But the resolution, sponsored by Malta, did bring the 15 members of the UN’s most powerful body together in a first response to the ongoing war that is having catastrophic humanitarian consequences in Gaza.

The resolution asks that “all parties comply with their obligations under international law, notably with regard to the protection of civilians, especially children.”

Responding to the vote, Israel’s ambassador to the UN Gilad Erdan said the resolution “will have no meaning in practice” as Israel “is acting according to international law, while the Hamas terrorists will not read the resolution at all and will not act on it.”

“It is unfortunate that the council continues to ignore and not condemn or even mention the massacre committed by Hamas that led to the war in Gaza. It’s shameful. Israel will continue to act until Hamas is destroyed and the hostages are returned,” Erdan said in a statement.

Israel’s Foreign Ministry also demanded that the Security Council work to free the hostages held in the Strip as well as “condemn Hamas unequivocally and address the need to create a different security reality in Gaza.”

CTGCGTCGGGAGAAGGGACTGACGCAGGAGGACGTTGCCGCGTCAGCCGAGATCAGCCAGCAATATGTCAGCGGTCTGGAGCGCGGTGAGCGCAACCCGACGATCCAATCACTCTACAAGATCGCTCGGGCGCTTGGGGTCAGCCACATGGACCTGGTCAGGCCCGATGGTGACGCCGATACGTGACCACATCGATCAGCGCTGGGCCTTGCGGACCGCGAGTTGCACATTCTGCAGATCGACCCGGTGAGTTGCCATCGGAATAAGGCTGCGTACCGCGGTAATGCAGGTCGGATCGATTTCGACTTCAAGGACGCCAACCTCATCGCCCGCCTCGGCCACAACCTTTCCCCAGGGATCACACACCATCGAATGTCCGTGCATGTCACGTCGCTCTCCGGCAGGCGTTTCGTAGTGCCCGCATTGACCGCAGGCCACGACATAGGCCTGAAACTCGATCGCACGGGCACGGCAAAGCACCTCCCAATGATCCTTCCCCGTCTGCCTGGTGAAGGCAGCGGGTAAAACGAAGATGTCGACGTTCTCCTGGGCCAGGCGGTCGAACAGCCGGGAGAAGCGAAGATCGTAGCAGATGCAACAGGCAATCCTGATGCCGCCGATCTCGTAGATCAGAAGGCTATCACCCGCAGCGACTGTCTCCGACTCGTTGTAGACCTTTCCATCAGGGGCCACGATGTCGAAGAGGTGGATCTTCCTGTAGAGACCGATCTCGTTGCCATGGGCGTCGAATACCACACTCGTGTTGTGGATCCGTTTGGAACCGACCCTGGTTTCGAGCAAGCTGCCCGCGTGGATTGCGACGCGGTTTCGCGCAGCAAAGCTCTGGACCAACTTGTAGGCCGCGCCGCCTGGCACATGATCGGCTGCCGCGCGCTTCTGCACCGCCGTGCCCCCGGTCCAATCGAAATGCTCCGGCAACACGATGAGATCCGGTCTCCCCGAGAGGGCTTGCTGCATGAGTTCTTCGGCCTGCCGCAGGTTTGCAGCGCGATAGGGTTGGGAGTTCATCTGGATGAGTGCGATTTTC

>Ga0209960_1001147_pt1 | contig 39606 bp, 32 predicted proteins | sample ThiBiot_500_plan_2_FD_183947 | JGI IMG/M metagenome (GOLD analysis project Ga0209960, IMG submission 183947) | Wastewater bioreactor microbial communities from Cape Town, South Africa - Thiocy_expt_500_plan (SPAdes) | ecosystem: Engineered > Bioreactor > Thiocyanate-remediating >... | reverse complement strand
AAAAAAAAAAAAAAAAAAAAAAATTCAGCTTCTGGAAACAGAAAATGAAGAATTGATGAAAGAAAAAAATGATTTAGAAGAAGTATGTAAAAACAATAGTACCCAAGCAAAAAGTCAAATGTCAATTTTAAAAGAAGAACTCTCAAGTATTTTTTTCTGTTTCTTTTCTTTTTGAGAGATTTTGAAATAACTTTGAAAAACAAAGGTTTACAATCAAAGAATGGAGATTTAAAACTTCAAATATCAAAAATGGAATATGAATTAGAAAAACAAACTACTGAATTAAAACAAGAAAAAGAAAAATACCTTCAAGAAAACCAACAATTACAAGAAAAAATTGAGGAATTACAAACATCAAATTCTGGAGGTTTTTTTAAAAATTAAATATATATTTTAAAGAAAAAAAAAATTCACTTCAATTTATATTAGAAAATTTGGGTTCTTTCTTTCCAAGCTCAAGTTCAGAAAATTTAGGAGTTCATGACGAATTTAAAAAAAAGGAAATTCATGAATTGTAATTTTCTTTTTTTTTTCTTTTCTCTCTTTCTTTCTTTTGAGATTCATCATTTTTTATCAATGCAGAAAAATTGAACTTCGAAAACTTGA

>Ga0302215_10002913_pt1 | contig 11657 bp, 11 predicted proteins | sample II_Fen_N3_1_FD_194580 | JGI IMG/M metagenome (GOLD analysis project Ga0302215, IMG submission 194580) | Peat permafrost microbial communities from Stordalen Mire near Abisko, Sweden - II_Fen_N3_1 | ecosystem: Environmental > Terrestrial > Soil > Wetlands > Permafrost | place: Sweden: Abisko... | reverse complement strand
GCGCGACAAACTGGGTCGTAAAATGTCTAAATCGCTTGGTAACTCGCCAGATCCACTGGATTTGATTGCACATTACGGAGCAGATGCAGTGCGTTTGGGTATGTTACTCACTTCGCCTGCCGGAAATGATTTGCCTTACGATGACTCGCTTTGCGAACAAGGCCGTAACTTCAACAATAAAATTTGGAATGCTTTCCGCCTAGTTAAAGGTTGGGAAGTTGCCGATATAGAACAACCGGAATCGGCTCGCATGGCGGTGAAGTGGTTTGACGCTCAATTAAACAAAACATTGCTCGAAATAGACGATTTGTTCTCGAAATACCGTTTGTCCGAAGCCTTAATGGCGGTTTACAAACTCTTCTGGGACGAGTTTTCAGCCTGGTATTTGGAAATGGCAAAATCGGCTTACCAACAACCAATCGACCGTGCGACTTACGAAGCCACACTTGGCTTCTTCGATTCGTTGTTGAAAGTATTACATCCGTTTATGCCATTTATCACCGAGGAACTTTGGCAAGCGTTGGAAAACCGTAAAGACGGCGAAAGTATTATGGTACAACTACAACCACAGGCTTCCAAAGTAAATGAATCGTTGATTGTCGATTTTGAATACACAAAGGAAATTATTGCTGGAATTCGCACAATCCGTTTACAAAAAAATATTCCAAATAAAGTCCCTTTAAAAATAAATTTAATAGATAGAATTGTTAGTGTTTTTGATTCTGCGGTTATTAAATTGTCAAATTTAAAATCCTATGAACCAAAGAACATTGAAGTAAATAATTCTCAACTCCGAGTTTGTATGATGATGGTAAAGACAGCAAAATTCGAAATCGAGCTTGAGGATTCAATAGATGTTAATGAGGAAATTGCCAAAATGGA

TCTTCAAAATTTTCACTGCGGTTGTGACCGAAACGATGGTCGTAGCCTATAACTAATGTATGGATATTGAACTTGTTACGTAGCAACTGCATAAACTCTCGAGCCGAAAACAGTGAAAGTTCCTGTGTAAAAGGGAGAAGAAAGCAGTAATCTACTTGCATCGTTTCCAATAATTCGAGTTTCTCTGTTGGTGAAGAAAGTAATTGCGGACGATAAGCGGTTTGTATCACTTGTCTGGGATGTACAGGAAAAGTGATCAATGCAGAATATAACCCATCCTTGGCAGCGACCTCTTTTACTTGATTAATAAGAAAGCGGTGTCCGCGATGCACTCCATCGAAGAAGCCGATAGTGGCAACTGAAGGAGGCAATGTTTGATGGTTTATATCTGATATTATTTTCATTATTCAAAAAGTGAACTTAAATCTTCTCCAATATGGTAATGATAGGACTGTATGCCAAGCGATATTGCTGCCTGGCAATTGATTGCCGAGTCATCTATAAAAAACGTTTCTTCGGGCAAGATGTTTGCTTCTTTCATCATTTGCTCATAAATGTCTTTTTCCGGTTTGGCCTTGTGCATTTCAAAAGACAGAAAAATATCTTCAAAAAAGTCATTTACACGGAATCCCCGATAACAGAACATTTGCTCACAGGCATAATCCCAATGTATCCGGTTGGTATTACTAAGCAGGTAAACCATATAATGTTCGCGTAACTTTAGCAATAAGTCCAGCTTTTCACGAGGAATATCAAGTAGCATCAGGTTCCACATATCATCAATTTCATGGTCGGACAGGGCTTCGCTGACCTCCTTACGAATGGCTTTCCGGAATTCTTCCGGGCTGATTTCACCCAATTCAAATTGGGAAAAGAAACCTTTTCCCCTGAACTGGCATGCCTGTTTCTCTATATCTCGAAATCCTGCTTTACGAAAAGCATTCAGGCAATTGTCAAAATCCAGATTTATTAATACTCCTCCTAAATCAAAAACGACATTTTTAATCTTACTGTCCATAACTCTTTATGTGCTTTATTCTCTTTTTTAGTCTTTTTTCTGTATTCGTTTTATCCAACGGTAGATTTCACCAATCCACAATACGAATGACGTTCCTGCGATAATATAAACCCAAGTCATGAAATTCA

In a statement, the Foreign Ministry said there was “no room for extended humanitarian pauses as long as 239 hostages are still in the hands of Hamas terrorists.”

Several reports Wednesday indicated that there is a potential deal in the works to free a number of captives in exchange for a several-day pause in fighting.

Malta’s UN envoy Vanessa Frazier said before the vote that “the Security Council members are united in wanting a voice.”

While recognizing the “nuances” between their positions, she said all 15 members have “the desire to save life and provide respite” to civilians.

UN Security Council resolutions are legally binding, but in practice, many parties choose to ignore the council’s requests for action.

Richard Gowan, UN director for the International Crisis Group, said the Security Council has called for ceasefires in wars from the Balkans to Syria “with little or no impact.”

The Security Council, which has the responsibility for maintaining international peace and security, has been paralyzed since the war began by its internal divisions. This is especially the case between China and Russia, which want an immediate ceasefire, and the United States, which has called for humanitarian pauses but objects to any mention of a ceasefire, which its close ally Israel strongly opposes.